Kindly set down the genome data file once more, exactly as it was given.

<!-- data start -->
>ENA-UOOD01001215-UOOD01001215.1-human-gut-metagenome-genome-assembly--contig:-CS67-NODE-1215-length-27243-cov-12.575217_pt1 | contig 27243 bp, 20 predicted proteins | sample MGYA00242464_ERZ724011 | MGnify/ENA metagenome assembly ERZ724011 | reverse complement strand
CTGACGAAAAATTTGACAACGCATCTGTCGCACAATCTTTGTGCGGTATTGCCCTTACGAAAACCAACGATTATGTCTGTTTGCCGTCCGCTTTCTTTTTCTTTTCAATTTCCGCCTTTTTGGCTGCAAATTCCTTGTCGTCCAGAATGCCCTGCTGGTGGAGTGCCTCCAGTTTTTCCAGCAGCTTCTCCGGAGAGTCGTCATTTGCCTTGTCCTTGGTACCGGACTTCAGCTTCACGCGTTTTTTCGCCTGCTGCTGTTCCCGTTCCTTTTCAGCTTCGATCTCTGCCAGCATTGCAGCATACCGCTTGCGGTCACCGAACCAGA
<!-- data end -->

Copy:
>ENA-UOOD01001215-UOOD01001215.1-human-gut-metagenome-genome-assembly--contig:-CS67-NODE-1215-length-27243-cov-12.575217_pt1 | contig 27243 bp, 20 predicted proteins | sample MGYA00242464_ERZ724011 | MGnify/ENA metagenome assembly ERZ724011 | reverse complement strand
CTGACGAAAAATTTGACAACGCATCTGTCGCACAATCTTTGTGCGGTATTGCCCTTACGAAAACCAACGATTATGTCTGTTTGCCGTCCGCTTTCTTTTTCTTTTCAATTTCCGCCTTTTTGGCTGCAAATTCCTTGTCGTCCAGAATGCCCTGCTGGTGGAGTGCCTCCAGTTTTTCCAGCAGCTTCTCCGGAGAGTCGTCATTTGCCTTGTCCTTGGTACCGGACTTCAGCTTCACGCGTTTTTTCGCCTGCTGCTGTTCCCGTTCCTTTTCAGCTTCGATCTCTGCCAGCATTGCAGCATACCGCTTGCGGTCACCGAACCAGA